Group and subgroup ordering

Hey,

I'm just trying to grasp ordering of groups and subgroups a little better,

I get the basics of finding the order of elements knowing the group but I have a few small questions,

If you let G be a group of order 100, what are the possibilities for the order of g^{12}?

Would they just be divisors of 100? 2, 5 , 10, 20, 25 and 50?

Or would the power of g be restricted to below 100, giving orders of only 2 and 5?

Another question I have regards the order of an intersection of subgroups,

Say if you have a group with two subgroups A and B, where the order of A is 120 and the order of B is say 105,

The lowest common multiple of these two numbers is 840,

But if you take the intersection between the two subgroups A and B, what would be the possible orders of the intersection?

Would it just be multiples and divisors of 840 which are less then the order of the group?

Thanks in advance

Re: Group and subgroup ordering

it's hard to say what the order of g^{12} might be, as we have no way of knowing just from |G| = 100, what |g| even is. the best we can do is just that g^{12} is some divisor of 100. if G is cyclic, we can say more, because cyclic groups are more "predictable". if G is merely just abelian that is somewhat helpful, because abelian groups are direct products of cyclic groups.

as to your other question, clearly A∩B has to have an order which is a common divisor of |A| and |B|, which leaves us with 1,3,5, or 15.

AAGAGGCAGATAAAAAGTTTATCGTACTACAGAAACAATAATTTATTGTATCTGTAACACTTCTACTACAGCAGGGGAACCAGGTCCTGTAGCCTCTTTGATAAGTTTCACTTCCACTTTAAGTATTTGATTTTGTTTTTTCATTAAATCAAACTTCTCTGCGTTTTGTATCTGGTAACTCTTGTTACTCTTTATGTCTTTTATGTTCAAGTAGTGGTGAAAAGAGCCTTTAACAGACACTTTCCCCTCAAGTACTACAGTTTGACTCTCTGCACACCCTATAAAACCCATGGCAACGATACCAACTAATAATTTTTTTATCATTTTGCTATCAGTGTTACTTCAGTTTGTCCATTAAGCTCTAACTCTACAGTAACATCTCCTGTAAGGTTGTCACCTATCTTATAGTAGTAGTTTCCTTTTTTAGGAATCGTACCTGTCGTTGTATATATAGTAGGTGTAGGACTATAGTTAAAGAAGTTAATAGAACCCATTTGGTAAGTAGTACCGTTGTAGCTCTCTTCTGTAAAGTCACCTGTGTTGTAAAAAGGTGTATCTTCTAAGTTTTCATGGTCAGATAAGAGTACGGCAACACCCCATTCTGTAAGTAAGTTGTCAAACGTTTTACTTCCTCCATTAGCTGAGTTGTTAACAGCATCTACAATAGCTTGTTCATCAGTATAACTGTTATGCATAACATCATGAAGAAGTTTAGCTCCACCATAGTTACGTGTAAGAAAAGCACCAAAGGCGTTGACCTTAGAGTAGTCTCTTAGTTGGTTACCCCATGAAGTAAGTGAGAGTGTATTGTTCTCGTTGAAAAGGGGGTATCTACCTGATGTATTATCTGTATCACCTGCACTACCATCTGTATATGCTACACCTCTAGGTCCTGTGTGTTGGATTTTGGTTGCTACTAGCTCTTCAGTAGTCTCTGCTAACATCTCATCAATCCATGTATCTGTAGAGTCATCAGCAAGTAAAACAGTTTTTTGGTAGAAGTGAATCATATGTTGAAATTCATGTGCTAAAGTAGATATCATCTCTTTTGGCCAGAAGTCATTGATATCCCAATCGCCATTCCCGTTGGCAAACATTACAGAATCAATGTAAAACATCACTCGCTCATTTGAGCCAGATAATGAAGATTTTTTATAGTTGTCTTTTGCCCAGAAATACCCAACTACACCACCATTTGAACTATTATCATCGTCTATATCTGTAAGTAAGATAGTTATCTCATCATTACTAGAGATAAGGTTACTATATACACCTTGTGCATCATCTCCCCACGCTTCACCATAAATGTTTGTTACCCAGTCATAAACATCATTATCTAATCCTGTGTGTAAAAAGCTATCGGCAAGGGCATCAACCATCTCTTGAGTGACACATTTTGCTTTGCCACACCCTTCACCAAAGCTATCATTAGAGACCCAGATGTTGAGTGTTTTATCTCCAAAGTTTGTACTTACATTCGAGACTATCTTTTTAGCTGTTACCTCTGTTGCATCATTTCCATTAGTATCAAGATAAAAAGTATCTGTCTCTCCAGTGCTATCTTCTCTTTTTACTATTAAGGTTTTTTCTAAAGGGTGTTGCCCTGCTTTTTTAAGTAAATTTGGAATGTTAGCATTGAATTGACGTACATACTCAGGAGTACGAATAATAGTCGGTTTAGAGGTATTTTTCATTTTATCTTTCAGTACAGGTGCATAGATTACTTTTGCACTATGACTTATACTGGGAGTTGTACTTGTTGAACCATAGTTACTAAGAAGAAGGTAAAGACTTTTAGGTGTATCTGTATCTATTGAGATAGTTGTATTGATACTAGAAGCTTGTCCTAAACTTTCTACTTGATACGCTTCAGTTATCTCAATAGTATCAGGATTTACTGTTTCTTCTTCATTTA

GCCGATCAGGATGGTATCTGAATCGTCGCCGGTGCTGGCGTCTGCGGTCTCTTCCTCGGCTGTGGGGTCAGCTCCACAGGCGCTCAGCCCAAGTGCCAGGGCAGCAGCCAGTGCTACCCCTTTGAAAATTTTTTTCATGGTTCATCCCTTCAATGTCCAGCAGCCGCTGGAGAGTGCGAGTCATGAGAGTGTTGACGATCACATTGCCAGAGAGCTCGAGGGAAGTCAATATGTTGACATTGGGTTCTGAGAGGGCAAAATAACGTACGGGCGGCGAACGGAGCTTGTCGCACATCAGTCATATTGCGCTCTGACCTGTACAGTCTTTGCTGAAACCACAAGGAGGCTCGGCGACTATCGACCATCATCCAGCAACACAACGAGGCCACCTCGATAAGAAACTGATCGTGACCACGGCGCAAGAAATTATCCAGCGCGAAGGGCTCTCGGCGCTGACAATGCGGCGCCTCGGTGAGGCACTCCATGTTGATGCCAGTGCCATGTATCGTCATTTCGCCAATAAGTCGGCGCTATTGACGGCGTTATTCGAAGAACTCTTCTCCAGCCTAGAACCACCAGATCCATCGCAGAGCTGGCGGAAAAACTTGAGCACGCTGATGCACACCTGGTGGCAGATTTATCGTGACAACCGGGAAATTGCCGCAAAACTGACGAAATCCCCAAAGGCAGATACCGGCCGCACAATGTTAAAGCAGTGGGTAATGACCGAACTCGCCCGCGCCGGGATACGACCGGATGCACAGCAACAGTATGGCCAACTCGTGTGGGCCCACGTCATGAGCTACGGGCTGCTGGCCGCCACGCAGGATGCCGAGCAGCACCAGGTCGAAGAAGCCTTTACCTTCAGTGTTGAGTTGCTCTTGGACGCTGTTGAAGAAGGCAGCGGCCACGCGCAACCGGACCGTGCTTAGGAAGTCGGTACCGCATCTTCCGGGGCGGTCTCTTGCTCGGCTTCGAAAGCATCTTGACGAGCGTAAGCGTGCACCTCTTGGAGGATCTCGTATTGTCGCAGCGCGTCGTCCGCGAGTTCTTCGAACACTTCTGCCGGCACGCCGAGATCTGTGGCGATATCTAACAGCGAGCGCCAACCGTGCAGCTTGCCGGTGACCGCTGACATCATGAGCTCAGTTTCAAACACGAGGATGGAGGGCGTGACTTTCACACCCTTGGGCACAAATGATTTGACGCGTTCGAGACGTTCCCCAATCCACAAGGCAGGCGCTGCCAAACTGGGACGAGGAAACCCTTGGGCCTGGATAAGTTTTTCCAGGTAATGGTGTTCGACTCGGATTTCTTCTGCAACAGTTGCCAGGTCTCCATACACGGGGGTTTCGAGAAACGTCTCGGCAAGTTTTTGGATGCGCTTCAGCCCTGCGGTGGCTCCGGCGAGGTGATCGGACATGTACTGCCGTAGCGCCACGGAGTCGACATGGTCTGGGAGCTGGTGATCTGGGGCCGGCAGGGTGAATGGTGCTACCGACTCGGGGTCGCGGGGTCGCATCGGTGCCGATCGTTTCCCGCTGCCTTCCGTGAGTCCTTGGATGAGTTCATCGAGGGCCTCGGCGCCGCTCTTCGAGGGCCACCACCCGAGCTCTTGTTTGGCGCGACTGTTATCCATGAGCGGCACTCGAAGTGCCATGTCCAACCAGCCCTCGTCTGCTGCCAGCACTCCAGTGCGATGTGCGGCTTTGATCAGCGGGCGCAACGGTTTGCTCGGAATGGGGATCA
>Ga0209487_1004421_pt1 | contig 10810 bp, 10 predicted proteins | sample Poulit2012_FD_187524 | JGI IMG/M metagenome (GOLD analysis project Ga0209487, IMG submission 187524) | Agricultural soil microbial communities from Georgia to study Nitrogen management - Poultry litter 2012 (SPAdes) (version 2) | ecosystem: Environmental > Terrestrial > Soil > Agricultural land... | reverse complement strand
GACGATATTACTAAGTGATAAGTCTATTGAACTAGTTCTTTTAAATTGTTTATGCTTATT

Re: Group and subgroup ordering

Quote:

Originally Posted by

**Angela11** If you let G be a group of order 100, what are the possibilities for the order of g^{12}?

Would they just be divisors of 100? 2, 5 , 10, 20, 25 and 50?

Or would the power of g be restricted to below 100, giving orders of only 2 and 5?

The order of any element of a finite group must divide the order of the group. The fact that it’s a power of another element of the group is immaterial. However, note that any element to the power of the order of the group is always the identity. Since $\displaystyle \left(g^{12}\right)^{25}=g^{300}=\left(g^{100} \right)^3=1_G,$ the order $\displaystyle g^{12}$ does not have to be greater than $\displaystyle 25.$ Hence the order of $\displaystyle g^{12}$ can be $\displaystyle 1,$ $\displaystyle 2,$ $\displaystyle 5,$ $\displaystyle 10,$ $\displaystyle 20,$ or $\displaystyle 25.$ (You left out $\displaystyle 1$ but note that $\displaystyle g^{12}$ can have order $\displaystyle 1$ if $\displaystyle g$ itself is the identity or has order $\displaystyle 2).$

Quote:

Originally Posted by

**Angela11** Another question I have regards the order of an intersection of subgroups,

Say if you have a group with two subgroups A and B, where the order of A is 120 and the order of B is say 105,

The lowest common multiple of these two numbers is 840,

But if you take the intersection between the two subgroups A and B, what would be the possible orders of the intersection?

Would it just be multiples and divisors of 840 which are less then the order of the group?